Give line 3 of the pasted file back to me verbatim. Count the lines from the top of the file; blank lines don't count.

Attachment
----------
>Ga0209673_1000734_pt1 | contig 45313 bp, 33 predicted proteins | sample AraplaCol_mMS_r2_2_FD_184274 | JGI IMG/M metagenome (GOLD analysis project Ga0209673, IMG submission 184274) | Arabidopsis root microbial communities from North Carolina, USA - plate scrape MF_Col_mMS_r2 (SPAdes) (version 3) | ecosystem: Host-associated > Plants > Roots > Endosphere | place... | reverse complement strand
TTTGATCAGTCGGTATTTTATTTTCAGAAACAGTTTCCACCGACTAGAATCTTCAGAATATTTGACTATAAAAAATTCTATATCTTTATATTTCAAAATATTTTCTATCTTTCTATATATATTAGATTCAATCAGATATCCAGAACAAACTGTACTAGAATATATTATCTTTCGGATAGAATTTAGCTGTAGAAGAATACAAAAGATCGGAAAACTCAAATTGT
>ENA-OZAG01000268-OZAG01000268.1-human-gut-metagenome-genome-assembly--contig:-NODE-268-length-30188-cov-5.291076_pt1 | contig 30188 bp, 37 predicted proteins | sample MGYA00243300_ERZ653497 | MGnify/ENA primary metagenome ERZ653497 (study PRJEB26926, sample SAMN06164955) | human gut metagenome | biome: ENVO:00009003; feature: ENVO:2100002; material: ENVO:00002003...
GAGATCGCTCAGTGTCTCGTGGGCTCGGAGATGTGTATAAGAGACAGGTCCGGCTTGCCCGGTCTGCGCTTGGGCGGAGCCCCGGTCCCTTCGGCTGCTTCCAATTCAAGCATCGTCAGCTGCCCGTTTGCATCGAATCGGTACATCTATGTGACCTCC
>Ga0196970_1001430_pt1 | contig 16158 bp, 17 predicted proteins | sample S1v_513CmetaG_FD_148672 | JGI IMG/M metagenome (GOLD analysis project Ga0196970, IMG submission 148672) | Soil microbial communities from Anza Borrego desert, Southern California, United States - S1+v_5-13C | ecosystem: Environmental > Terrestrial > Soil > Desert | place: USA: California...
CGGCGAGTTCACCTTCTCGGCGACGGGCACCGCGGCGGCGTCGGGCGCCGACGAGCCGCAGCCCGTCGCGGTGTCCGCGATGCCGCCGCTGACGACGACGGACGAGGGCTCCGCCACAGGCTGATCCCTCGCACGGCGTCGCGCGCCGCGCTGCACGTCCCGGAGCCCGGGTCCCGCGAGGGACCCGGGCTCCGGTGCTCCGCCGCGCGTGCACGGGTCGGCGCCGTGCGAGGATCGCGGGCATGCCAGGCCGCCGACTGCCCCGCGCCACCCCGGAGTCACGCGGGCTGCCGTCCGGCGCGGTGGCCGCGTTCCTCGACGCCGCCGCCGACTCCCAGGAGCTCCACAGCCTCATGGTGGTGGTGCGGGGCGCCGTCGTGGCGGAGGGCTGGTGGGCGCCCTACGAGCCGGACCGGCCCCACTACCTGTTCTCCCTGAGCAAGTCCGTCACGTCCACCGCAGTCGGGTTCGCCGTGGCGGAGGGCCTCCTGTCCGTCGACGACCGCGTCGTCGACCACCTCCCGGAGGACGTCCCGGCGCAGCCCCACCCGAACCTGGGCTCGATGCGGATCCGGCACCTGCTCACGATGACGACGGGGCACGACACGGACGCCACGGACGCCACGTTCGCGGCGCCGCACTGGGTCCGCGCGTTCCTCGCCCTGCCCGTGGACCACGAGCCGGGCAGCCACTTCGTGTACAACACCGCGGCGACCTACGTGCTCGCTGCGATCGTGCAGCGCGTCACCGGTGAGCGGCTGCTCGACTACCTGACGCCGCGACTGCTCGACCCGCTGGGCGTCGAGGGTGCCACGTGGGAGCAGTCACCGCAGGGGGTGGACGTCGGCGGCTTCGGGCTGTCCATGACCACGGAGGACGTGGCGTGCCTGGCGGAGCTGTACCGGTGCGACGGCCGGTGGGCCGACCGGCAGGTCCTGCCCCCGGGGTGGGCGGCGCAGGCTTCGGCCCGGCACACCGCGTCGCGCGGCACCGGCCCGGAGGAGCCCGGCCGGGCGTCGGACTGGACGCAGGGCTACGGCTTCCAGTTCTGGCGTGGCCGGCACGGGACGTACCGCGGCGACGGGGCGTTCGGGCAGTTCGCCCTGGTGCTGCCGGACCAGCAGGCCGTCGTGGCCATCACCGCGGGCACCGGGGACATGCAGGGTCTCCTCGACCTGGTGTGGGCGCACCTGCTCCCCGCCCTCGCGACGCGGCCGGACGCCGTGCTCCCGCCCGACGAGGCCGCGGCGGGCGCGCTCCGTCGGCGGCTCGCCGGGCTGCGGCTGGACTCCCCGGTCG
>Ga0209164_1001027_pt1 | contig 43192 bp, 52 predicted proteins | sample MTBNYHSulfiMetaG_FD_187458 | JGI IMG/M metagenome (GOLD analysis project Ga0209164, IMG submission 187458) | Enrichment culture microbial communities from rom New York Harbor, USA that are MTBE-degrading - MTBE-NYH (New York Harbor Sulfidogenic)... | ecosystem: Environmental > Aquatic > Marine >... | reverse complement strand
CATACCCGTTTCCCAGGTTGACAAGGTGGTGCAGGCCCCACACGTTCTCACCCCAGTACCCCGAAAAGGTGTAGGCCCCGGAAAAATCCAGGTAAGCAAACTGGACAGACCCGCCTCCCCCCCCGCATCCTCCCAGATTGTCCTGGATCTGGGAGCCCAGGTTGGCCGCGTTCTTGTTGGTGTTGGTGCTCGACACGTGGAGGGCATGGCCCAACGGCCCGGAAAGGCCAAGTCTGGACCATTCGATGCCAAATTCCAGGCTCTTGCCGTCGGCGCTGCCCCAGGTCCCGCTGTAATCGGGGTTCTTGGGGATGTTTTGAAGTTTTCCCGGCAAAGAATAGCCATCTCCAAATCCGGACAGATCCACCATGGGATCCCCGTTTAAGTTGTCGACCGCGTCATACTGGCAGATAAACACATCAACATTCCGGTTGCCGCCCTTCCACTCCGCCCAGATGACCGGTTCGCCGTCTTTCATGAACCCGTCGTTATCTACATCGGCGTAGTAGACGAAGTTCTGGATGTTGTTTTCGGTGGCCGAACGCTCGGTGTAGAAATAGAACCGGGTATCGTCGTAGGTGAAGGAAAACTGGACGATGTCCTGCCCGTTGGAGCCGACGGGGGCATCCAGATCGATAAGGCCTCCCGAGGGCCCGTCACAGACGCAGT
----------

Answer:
>ENA-OZAG01000268-OZAG01000268.1-human-gut-metagenome-genome-assembly--contig:-NODE-268-length-30188-cov-5.291076_pt1 | contig 30188 bp, 37 predicted proteins | sample MGYA00243300_ERZ653497 | MGnify/ENA primary metagenome ERZ653497 (study PRJEB26926, sample SAMN06164955) | human gut metagenome | biome: ENVO:00009003; feature: ENVO:2100002; material: ENVO:00002003...